Supporting a Local Business 
As mentioned, Ken Risser makes these rain barrels. They are very high quality.  They come with brass fittings for the spigot and the spigot itself is in a housing designed for large aquariums.  The barrel has a drain valve below the spigot and also one near the top of the barrel.  The drain near the top can be used to connect the barrel to other barrels to increase storage capacity and thus take fuller advantage of the rainy season.  And on top of it all, Ken can design these rain barrels according to your own artistic specifications.  When I went to pick up Loving Garland Green's rain barrel, I saw many beautiful barrels--all designed with various logos including one with our city's firewheel logo on it.  If you are a Cowboy's fan, Ken can design a  cowboy rain barrel for your home.

Currently we have a few of our city organizations represented down at the garden.  For example, we have a garden bed that is stewarded by the Garland Multicultural Commission.  We are also putting in a large bed that combines all the city council members with the Mayor's garden.  Last year we had separate beds for each council member and one for the mayor.  This year, in keeping with our mission of community connectedness we are combining them.  It would be nice if they could all pitch in a few dollars and purchase a rain barrel from Ken for their garden with the city logo on it.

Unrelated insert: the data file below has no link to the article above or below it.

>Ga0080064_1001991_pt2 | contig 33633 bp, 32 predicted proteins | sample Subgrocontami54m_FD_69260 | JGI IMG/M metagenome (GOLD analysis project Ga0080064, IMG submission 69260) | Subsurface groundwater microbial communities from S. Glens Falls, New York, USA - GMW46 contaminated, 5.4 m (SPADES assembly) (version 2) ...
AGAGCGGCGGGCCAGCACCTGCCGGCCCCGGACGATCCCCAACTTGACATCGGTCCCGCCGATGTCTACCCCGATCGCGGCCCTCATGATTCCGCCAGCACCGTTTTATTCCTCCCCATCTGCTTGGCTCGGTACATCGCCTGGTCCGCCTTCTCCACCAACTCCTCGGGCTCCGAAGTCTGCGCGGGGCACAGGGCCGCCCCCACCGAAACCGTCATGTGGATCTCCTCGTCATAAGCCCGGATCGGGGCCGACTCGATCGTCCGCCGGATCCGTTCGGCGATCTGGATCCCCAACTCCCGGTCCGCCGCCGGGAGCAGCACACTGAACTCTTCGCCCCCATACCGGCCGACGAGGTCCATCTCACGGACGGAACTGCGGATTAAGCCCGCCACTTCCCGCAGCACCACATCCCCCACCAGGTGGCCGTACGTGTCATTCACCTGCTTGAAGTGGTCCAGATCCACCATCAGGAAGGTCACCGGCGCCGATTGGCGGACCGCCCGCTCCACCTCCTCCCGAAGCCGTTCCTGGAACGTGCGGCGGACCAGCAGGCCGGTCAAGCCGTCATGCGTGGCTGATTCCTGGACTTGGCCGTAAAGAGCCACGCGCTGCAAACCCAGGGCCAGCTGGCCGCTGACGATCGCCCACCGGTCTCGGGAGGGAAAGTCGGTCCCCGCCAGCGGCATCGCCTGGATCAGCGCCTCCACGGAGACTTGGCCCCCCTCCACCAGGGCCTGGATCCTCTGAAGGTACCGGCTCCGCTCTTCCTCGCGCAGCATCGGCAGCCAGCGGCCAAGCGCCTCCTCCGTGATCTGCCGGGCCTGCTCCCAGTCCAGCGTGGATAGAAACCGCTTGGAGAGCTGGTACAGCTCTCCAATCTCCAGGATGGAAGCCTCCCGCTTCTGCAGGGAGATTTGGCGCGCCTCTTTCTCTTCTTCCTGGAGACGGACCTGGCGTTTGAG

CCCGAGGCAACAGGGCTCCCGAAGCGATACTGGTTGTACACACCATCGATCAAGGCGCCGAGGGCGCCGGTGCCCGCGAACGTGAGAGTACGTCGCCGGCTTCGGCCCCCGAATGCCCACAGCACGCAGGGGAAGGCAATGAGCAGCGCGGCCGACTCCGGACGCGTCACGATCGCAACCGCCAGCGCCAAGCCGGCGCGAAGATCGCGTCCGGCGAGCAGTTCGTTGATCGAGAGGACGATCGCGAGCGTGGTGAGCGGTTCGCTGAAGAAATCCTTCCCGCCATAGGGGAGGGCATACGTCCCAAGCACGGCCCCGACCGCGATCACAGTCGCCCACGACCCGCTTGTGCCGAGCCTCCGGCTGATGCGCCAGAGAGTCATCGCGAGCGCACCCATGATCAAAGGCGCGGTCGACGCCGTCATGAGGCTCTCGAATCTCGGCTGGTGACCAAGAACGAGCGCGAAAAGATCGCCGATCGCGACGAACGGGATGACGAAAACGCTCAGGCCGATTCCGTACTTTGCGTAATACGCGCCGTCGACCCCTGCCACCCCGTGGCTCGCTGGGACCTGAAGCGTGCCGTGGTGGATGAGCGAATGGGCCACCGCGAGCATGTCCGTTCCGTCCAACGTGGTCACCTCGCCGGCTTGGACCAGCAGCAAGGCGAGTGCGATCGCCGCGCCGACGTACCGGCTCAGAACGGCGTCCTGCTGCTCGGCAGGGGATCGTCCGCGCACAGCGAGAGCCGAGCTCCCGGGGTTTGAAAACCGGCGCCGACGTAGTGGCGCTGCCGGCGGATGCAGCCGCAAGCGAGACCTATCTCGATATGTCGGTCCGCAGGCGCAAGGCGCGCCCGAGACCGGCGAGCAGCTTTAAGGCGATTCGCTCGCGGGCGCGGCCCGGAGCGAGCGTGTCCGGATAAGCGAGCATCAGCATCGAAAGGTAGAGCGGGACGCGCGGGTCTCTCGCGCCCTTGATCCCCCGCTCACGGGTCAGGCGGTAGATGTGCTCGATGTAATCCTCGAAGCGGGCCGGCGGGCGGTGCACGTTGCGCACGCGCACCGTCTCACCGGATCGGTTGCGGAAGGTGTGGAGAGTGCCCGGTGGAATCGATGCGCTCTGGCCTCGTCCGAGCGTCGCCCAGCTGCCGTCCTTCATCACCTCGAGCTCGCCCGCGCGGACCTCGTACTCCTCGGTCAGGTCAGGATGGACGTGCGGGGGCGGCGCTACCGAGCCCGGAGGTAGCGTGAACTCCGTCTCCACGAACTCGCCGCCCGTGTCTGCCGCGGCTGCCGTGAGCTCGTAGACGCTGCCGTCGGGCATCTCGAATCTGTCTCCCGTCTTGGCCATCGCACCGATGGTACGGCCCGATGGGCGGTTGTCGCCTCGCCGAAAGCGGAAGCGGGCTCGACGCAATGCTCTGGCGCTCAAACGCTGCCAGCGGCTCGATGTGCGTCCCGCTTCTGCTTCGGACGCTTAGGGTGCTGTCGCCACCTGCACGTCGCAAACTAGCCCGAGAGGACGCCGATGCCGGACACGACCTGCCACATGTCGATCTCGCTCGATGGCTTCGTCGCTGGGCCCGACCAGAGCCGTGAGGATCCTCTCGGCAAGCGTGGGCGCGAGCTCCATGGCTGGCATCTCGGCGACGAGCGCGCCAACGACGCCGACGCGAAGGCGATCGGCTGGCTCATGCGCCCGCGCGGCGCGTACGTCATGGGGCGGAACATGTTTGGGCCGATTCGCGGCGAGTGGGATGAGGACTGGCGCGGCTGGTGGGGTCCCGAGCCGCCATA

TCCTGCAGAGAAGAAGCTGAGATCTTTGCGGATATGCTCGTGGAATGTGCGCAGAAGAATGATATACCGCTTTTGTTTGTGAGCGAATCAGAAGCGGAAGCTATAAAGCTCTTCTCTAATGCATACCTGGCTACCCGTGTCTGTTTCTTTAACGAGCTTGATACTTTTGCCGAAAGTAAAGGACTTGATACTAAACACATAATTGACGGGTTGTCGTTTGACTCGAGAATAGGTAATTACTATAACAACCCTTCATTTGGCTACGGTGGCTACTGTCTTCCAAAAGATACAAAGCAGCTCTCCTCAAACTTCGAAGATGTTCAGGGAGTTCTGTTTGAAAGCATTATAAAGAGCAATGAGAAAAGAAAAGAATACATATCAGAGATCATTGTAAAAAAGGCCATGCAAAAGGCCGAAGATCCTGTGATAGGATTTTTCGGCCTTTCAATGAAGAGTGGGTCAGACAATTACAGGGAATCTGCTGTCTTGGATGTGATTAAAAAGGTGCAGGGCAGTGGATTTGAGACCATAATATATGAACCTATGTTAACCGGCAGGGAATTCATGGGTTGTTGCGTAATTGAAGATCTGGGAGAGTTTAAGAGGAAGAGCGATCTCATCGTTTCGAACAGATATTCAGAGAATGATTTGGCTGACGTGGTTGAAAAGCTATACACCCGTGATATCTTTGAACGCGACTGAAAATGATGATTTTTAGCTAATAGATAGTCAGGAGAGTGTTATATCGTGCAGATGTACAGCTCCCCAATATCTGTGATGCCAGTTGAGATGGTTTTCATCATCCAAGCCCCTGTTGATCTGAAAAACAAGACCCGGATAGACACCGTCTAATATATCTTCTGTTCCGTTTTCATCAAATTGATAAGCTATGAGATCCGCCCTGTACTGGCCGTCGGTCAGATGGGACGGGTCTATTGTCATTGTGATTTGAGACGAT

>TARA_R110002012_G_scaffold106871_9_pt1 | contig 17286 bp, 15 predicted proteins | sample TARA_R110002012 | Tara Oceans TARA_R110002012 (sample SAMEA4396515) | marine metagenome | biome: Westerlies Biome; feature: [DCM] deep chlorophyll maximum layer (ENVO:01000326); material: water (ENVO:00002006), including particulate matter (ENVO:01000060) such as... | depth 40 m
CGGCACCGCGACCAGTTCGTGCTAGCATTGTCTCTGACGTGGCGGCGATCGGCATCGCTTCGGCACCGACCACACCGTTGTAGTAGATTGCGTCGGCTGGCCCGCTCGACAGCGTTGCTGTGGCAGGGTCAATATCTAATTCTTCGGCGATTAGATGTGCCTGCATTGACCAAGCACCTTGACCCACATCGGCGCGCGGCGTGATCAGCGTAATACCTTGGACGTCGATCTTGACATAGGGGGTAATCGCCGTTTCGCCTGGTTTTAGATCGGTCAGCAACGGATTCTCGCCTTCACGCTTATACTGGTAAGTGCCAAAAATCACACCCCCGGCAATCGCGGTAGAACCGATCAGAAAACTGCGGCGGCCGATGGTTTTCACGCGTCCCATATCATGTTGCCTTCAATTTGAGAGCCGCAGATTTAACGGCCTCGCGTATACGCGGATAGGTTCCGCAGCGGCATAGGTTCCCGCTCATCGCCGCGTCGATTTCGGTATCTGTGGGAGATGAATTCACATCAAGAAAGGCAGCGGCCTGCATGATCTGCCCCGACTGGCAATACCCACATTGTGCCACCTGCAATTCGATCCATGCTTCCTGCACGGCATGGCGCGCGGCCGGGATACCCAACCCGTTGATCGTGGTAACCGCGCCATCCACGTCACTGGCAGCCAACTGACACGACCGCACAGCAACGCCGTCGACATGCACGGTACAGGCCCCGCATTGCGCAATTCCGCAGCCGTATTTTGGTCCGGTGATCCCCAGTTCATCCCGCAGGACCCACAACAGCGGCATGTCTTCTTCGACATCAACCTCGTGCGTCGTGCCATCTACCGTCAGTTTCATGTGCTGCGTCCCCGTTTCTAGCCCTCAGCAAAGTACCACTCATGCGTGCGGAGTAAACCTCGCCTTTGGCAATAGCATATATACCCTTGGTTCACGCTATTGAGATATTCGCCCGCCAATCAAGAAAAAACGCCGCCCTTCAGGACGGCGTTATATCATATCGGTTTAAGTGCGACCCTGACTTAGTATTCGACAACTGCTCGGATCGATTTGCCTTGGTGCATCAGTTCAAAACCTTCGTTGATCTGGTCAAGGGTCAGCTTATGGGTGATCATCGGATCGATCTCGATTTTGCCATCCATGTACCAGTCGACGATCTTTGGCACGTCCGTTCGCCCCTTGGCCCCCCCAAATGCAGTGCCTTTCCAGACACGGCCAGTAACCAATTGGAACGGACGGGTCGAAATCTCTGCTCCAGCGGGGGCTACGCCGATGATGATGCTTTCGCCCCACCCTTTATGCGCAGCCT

Additional Possibilities for Serving Our Community
If a local or chain store business would like to purchase a rain barrel with their logo on it from Ken, Loving Garland Green will assign it to one of our beds at 4022 Naaman School Road.  This makes us all winners.  Loving Garland Green wins because 1) we are meeting one of our goals to improve our local economy through urban gardening and 2) we have a rain barrel that we need to illustrate water conservation methods. Ken and those who purchase rain barrels from him win because they will be broadening their customer base through advertising at a place where many of their prime customers hang out.

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Clover Patches in the Meadow between Winding Garden and Front Garden at the Garland Community Garden

Our community garden features two expanses of meadow:  one in front of the licensed area of the garden.  The official steward of this meadow is the Garland Park and Recreation Department.  There is also a meadow in between the Winding Garden and the Front Garden.  Loving Garland Green members are the stewards of this meadow.  It has patches of clover that we allow to grow without manicuring as the flowers from these patches feed many hungry bees.  If you ever feel like coming down and rolling in the clover, be sure to make sure it's not feeding time for the bees.